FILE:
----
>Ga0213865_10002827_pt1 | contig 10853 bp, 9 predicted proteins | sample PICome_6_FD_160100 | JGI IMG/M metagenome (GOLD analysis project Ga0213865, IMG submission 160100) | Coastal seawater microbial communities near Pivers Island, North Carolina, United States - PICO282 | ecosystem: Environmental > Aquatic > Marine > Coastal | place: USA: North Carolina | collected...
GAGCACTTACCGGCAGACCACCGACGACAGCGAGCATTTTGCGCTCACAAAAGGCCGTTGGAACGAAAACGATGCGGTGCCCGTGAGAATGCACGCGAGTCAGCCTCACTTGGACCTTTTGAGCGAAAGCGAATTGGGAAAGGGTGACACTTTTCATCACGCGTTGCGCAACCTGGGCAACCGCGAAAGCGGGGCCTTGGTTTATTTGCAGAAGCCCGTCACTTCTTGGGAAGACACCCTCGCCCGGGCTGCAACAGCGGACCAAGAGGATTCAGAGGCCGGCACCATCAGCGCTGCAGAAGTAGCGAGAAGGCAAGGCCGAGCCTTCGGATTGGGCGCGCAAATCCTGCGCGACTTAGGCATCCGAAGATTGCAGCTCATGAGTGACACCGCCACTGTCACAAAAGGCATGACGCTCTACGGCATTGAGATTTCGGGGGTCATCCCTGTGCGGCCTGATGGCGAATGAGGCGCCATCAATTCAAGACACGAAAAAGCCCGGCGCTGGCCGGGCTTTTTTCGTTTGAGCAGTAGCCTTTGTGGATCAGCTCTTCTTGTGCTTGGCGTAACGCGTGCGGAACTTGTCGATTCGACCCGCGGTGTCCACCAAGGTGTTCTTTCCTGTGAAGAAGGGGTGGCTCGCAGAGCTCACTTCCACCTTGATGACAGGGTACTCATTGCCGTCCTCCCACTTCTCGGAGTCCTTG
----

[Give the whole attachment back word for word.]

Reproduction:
>Ga0213865_10002827_pt1 | contig 10853 bp, 9 predicted proteins | sample PICome_6_FD_160100 | JGI IMG/M metagenome (GOLD analysis project Ga0213865, IMG submission 160100) | Coastal seawater microbial communities near Pivers Island, North Carolina, United States - PICO282 | ecosystem: Environmental > Aquatic > Marine > Coastal | place: USA: North Carolina | collected...
GAGCACTTACCGGCAGACCACCGACGACAGCGAGCATTTTGCGCTCACAAAAGGCCGTTGGAACGAAAACGATGCGGTGCCCGTGAGAATGCACGCGAGTCAGCCTCACTTGGACCTTTTGAGCGAAAGCGAATTGGGAAAGGGTGACACTTTTCATCACGCGTTGCGCAACCTGGGCAACCGCGAAAGCGGGGCCTTGGTTTATTTGCAGAAGCCCGTCACTTCTTGGGAAGACACCCTCGCCCGGGCTGCAACAGCGGACCAAGAGGATTCAGAGGCCGGCACCATCAGCGCTGCAGAAGTAGCGAGAAGGCAAGGCCGAGCCTTCGGATTGGGCGCGCAAATCCTGCGCGACTTAGGCATCCGAAGATTGCAGCTCATGAGTGACACCGCCACTGTCACAAAAGGCATGACGCTCTACGGCATTGAGATTTCGGGGGTCATCCCTGTGCGGCCTGATGGCGAATGAGGCGCCATCAATTCAAGACACGAAAAAGCCCGGCGCTGGCCGGGCTTTTTTCGTTTGAGCAGTAGCCTTTGTGGATCAGCTCTTCTTGTGCTTGGCGTAACGCGTGCGGAACTTGTCGATTCGACCCGCGGTGTCCACCAAGGTGTTCTTTCCTGTGAAGAAGGGGTGGCTCGCAGAGCTCACTTCCACCTTGATGACAGGGTACTCATTGCCGTCCTCCCACTTCTCGGAGTCCTTG